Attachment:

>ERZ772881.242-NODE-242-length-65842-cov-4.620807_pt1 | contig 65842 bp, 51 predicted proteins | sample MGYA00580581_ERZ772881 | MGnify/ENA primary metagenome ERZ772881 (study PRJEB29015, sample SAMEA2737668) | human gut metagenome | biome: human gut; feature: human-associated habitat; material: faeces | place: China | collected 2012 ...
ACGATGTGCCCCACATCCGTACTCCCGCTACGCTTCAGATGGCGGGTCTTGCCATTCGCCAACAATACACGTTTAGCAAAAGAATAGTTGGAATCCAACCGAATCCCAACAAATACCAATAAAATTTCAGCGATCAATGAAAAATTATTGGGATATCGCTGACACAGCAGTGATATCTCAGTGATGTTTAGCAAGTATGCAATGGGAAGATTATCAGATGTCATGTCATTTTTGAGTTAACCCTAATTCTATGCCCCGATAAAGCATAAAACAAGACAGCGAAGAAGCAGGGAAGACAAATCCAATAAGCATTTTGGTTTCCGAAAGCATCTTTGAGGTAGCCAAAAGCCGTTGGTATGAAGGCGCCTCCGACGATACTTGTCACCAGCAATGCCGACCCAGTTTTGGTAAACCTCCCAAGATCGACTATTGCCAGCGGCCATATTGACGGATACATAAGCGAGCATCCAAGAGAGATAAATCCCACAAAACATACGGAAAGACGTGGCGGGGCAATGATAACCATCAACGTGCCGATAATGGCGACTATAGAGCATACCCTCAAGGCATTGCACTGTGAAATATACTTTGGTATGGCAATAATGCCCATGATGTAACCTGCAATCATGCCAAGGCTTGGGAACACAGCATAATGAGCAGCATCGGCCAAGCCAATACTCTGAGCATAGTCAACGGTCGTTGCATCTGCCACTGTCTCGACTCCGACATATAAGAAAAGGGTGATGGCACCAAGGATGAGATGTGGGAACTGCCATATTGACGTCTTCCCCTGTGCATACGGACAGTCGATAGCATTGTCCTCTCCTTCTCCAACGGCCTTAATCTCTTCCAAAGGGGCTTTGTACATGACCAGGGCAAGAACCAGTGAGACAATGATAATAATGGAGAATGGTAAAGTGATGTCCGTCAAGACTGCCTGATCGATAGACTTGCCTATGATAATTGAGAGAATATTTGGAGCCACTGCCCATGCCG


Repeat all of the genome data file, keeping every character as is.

>ERZ772881.242-NODE-242-length-65842-cov-4.620807_pt1 | contig 65842 bp, 51 predicted proteins | sample MGYA00580581_ERZ772881 | MGnify/ENA primary metagenome ERZ772881 (study PRJEB29015, sample SAMEA2737668) | human gut metagenome | biome: human gut; feature: human-associated habitat; material: faeces | place: China | collected 2012 ...
ACGATGTGCCCCACATCCGTACTCCCGCTACGCTTCAGATGGCGGGTCTTGCCATTCGCCAACAATACACGTTTAGCAAAAGAATAGTTGGAATCCAACCGAATCCCAACAAATACCAATAAAATTTCAGCGATCAATGAAAAATTATTGGGATATCGCTGACACAGCAGTGATATCTCAGTGATGTTTAGCAAGTATGCAATGGGAAGATTATCAGATGTCATGTCATTTTTGAGTTAACCCTAATTCTATGCCCCGATAAAGCATAAAACAAGACAGCGAAGAAGCAGGGAAGACAAATCCAATAAGCATTTTGGTTTCCGAAAGCATCTTTGAGGTAGCCAAAAGCCGTTGGTATGAAGGCGCCTCCGACGATACTTGTCACCAGCAATGCCGACCCAGTTTTGGTAAACCTCCCAAGATCGACTATTGCCAGCGGCCATATTGACGGATACATAAGCGAGCATCCAAGAGAGATAAATCCCACAAAACATACGGAAAGACGTGGCGGGGCAATGATAACCATCAACGTGCCGATAATGGCGACTATAGAGCATACCCTCAAGGCATTGCACTGTGAAATATACTTTGGTATGGCAATAATGCCCATGATGTAACCTGCAATCATGCCAAGGCTTGGGAACACAGCATAATGAGCAGCATCGGCCAAGCCAATACTCTGAGCATAGTCAACGGTCGTTGCATCTGCCACTGTCTCGACTCCGACATATAAGAAAAGGGTGATGGCACCAAGGATGAGATGTGGGAACTGCCATATTGACGTCTTCCCCTGTGCATACGGACAGTCGATAGCATTGTCCTCTCCTTCTCCAACGGCCTTAATCTCTTCCAAAGGGGCTTTGTACATGACCAGGGCAAGAACCAGTGAGACAATGATAATAATGGAGAATGGTAAAGTGATGTCCGTCAAGACTGCCTGATCGATAGACTTGCCTATGATAATTGAGAGAATATTTGGAGCCACTGCCCATGCCG